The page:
Philip Oakey of The Human League: Here Comes The Mirror Man

by Keith Valcourt

 

When Philip Oakey formed the Human League in 1977 with his Sheffield, England art school mates Martyn Ware and Ian Marsh, the art collective/theater group/band were dedicated to the idea of creating detached electronic music using only synthesizers. It wasn’t long though before a difference of opinion on the band’s musical direction led to Ware and Marsh’s departure to start Heaven 17 in 1980. The reconfiguration found Oakey taking the group toward a more pop sound and adding a pair of female singers Susan Ann Sully and Joanne Catharell, creating the Human League’s new trademark stylish image and smooth electronic sound.  The next year the band recorded their breakthrough album “Dare” which produced the biggest hit of their career led by the undeniably catchy “Don’t You Want Me?” and vaulted Oakey toward becoming a pioneer in music; helping to invent the genre commonly know by those of us who grew up in the 1980s as “Synth pop.” Over the next two decades the band produced six more studio albums and a slew of memorable tunes including “Mirror Man,” “Human,” “Fascination,” “Tell Me When.,” “Heart Like A Wheel” and  “The Lebanon.” 

 

The Human League continues to tour and release new material today.  Their latest “Credo” is a brilliant return to some of the sparse electronic danceable weirdness they released before “Dare” made them a household name.  We caught up with Philip Oakey in Los Angeles during a stop on the 2011 world tour, hours before Human League rocked the legendary Hollywood Bowl with fellow 1980’s survivors Berlin, The Fixx and The B-52′s.  We chatted about synths, sci-fi and Swiffer ads.  Then we danced.

 

 

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Rocker: A lot of bands that hit in the 1980s seem content to tour as nostalgia acts while the Human League is always putting out new records.   How important is it for you to keep making new music?

 

Philip: I don’t think it’s important, it’s just what we do.  It’s what we always did.  My only interest artistically was to do new things.  I wasn’t ever that bothered about doing shows and things.  We wanted to make something; which in our case turned out to be singles and albums.

 

Rocker: When recording a new CD, what is the creative process like between you (Human League members), Susan (Ann Sulley) and Joanne (Catherall)
 

Philip: They hardly have anything to do with it really.  They’ve never had a writing credit on an album.  We made a decision quite early on: I told them that they ought to do lyrics or something and they declined.  What we always think about is in Fleetwood Mac, Mick Fleetwood and John McVie are the ones that don’t write.

 

Rocker: As the creative center of the band is there a lot of pressure on you? 
 

Philip: I’ve never done it on my own.  I’ve always had collaborators.  This time around, because I’m not super-confident with drums, I worked with our drummer Rob who has been with the band for five years.  He turned out to be a multi-instrumentalist who had been in the school choir and everything so he did a lot of it.  A lot of the work also was done by our producers, although not as much as was done in what I think of now as “The Golden Days.”  I used to go into the studio, set my throne up, have a cup of coffee, read the newspaper and say, “Make a record.”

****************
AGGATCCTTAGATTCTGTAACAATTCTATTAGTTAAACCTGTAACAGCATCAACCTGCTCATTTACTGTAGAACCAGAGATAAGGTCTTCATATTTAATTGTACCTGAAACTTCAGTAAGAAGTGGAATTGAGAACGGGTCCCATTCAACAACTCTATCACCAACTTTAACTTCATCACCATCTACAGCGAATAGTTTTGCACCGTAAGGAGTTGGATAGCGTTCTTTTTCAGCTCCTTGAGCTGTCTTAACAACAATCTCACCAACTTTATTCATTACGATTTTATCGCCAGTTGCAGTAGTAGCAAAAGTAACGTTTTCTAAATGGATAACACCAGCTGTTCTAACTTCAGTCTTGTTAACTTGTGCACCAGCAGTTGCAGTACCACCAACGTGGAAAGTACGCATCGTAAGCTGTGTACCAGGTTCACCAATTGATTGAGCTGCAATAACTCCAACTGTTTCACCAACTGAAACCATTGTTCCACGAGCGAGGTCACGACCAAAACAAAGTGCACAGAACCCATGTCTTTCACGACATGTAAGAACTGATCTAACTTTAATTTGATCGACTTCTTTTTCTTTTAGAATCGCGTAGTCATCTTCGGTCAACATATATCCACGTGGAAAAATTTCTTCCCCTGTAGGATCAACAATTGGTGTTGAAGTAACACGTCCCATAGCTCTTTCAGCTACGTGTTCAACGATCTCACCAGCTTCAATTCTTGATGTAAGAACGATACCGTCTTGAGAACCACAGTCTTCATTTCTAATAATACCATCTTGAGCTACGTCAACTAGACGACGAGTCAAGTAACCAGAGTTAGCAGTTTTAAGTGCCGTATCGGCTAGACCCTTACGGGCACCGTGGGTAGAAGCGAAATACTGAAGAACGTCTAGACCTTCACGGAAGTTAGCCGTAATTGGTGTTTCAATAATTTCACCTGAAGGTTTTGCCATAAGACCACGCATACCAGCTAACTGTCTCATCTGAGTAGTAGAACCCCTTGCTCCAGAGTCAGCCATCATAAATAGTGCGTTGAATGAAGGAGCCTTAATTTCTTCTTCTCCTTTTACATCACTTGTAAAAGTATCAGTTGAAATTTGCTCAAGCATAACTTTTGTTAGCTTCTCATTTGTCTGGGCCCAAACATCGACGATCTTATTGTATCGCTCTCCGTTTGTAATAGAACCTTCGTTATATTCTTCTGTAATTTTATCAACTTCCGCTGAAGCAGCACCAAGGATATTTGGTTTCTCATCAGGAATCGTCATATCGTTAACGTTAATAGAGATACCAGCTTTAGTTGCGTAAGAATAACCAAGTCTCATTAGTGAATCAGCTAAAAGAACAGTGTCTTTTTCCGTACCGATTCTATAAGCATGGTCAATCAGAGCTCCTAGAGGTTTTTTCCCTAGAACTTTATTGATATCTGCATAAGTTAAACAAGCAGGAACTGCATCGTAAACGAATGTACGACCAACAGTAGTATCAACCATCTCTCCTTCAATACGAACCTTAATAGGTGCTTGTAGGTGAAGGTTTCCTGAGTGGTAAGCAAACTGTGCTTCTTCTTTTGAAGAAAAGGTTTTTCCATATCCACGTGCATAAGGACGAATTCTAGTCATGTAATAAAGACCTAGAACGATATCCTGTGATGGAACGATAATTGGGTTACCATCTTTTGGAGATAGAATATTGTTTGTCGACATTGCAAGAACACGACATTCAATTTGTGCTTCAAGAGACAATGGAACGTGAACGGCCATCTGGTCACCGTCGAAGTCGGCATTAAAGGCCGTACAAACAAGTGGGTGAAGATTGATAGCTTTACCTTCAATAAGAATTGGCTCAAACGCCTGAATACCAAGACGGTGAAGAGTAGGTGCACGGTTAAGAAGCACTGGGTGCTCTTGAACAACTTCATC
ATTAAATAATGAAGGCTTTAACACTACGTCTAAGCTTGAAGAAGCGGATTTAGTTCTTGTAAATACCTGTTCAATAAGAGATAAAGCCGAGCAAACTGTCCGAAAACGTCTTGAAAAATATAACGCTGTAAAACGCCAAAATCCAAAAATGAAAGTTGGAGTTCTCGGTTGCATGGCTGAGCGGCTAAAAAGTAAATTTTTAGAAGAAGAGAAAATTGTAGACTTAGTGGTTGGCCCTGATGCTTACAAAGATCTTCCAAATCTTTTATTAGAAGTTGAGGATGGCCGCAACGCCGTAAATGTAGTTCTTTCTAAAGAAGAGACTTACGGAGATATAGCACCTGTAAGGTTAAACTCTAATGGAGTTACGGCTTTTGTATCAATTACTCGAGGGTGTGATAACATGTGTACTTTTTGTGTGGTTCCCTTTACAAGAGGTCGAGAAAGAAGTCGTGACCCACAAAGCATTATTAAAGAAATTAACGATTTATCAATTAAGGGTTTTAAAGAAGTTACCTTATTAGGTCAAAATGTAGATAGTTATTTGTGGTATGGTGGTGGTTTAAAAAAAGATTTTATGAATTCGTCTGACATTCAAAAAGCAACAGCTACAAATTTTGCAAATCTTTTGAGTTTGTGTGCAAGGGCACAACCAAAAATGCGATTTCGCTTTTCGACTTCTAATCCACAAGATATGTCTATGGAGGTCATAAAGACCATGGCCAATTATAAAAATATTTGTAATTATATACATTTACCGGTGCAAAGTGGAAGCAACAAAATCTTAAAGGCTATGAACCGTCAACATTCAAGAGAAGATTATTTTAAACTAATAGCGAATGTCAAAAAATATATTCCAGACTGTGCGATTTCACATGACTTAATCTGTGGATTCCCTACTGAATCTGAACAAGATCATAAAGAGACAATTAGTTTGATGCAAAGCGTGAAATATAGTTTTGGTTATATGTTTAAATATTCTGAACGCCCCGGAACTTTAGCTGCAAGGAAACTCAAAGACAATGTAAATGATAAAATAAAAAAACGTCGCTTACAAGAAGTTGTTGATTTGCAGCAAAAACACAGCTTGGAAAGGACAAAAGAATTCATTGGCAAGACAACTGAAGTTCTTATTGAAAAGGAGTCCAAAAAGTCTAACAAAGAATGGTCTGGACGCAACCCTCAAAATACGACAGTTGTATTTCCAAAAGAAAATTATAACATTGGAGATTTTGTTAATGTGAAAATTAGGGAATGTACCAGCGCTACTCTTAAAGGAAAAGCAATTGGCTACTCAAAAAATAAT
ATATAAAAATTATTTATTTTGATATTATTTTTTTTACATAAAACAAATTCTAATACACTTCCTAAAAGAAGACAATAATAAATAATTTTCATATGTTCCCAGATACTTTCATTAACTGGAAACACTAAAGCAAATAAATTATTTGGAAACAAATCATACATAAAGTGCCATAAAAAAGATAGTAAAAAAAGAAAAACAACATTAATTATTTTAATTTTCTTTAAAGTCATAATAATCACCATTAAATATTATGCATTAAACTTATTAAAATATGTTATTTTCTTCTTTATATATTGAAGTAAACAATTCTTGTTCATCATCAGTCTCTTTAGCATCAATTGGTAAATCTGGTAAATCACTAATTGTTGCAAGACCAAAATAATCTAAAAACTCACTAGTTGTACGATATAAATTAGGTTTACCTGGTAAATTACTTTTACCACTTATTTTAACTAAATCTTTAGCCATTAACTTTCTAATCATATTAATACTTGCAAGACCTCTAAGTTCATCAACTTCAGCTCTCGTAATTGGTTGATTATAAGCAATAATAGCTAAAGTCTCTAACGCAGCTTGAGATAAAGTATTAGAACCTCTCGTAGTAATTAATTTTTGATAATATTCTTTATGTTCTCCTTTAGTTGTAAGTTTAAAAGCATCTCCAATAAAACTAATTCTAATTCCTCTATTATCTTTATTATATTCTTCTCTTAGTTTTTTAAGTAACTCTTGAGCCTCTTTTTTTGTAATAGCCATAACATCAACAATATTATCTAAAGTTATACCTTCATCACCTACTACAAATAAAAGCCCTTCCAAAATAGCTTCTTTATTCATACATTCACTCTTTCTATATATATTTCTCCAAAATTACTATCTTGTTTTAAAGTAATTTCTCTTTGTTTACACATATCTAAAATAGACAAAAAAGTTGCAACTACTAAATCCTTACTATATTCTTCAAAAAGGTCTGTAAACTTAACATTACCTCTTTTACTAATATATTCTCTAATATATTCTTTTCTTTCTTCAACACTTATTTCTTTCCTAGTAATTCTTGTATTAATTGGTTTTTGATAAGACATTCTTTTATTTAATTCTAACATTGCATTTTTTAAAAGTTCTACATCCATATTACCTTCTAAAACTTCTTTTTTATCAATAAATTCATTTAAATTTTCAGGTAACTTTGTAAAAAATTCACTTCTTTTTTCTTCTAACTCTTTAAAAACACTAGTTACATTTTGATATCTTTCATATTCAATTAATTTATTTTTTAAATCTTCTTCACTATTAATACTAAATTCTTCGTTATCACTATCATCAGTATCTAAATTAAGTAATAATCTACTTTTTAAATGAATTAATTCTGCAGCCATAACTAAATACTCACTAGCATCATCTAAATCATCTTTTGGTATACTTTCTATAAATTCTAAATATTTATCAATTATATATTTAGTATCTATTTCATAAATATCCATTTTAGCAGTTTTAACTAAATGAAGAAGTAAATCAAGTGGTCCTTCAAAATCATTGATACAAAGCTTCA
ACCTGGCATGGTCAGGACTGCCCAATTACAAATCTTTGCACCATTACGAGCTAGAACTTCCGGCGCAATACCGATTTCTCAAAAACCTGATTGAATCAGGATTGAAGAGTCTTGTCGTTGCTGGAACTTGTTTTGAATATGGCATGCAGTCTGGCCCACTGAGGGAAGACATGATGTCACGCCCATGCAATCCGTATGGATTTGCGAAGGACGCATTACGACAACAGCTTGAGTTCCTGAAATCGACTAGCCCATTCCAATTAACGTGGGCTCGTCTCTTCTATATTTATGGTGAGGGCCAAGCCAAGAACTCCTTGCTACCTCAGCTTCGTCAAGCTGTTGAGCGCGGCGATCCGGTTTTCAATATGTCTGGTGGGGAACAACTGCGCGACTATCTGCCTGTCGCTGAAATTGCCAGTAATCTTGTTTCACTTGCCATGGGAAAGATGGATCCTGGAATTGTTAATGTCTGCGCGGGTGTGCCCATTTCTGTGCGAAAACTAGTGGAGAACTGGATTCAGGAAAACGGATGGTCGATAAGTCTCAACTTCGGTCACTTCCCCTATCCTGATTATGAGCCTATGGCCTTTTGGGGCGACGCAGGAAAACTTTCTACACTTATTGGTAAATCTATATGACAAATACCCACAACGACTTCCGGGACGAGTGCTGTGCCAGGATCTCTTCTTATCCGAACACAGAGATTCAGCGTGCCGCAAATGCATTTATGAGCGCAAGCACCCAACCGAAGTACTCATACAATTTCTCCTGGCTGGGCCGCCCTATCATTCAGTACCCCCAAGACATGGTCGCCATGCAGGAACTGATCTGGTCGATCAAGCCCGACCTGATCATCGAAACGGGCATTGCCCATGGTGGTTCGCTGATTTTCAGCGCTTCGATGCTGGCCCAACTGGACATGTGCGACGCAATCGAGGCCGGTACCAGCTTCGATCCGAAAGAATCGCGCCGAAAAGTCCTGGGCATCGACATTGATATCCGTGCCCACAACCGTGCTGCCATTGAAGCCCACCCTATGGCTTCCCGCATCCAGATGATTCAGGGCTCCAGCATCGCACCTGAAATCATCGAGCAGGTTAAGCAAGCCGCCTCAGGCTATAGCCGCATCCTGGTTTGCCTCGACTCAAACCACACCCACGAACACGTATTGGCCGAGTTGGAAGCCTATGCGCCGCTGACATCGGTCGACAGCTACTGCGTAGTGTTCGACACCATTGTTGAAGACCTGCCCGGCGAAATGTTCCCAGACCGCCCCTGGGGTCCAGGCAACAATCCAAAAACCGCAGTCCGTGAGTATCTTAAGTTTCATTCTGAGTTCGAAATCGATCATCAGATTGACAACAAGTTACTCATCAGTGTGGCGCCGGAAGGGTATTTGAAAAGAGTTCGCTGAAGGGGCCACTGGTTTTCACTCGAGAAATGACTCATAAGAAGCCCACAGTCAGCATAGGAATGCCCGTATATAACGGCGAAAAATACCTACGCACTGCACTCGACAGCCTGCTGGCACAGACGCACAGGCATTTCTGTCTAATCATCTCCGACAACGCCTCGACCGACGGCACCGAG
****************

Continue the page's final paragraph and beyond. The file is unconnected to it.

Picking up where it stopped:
Rocker: With all the advances in technology is it now easier to make records?
 
Philip: Not for me.  I didn’t think that I would be in my fifty-fourth year annoying my girlfriend because I’m staying up till two in the morning editing vocals.  I used to be able to pay someone else to do it, now you seem to do a hundred things for the money instead of one thing to make the money.  You do it yourself or it doesn’t get done.

 

Rocker: The first single “Night People” off your new CD “Credo” to me, has a very Pre-”Dare” Human League sound to it.  Was the intention to make a record that sounded like your earlier work?
 
Philip: We tried to connect it to all the old stuff.  We had been through a period where not only was the business falling apart but guitar bands came back really, really big in Britain.   Oasis, Blur, The Killers, Interpol,.. they all became very big acts.  Guitars were the thing and that didn’t really leave much room for a keyboard-based band.  Then suddenly, recently it sort of lurched in a very European direction with the stuff Red One was doing with Lady Gaga.  With David Guetta and the Black Eyed Peas.  Then it was quite handy for us to go and get the old sythns out again.

 

Rocker: You’re back at the Hollywood Bowl again tonight, a legendary venue you played before.  When you tour does the venue matter or is it just the audience?

 

Philip: I’m always looking for anything positive.

 

One of the few things I can’t get over is if I’m there with an audience and they want to be the trendiest audience ever.  We can sort of make ourselves look trendy because people talk about us now – Daft Punk like us, and all that sort of stuff, so we can do that – but it still annoys me when an audience is too cool for you, or thinks they are.   Part of the evolution of the group was to be open-minded.  We grew up loving glam.  We were supposed to like prog, and I do love prog rock.  But when glam came along… we were open to anything.  If it’s good it’s just good.  I hate when an audience isn’t open.

 

Rocker: Are there any songs you play live that you wish you didn’t have to play?
 

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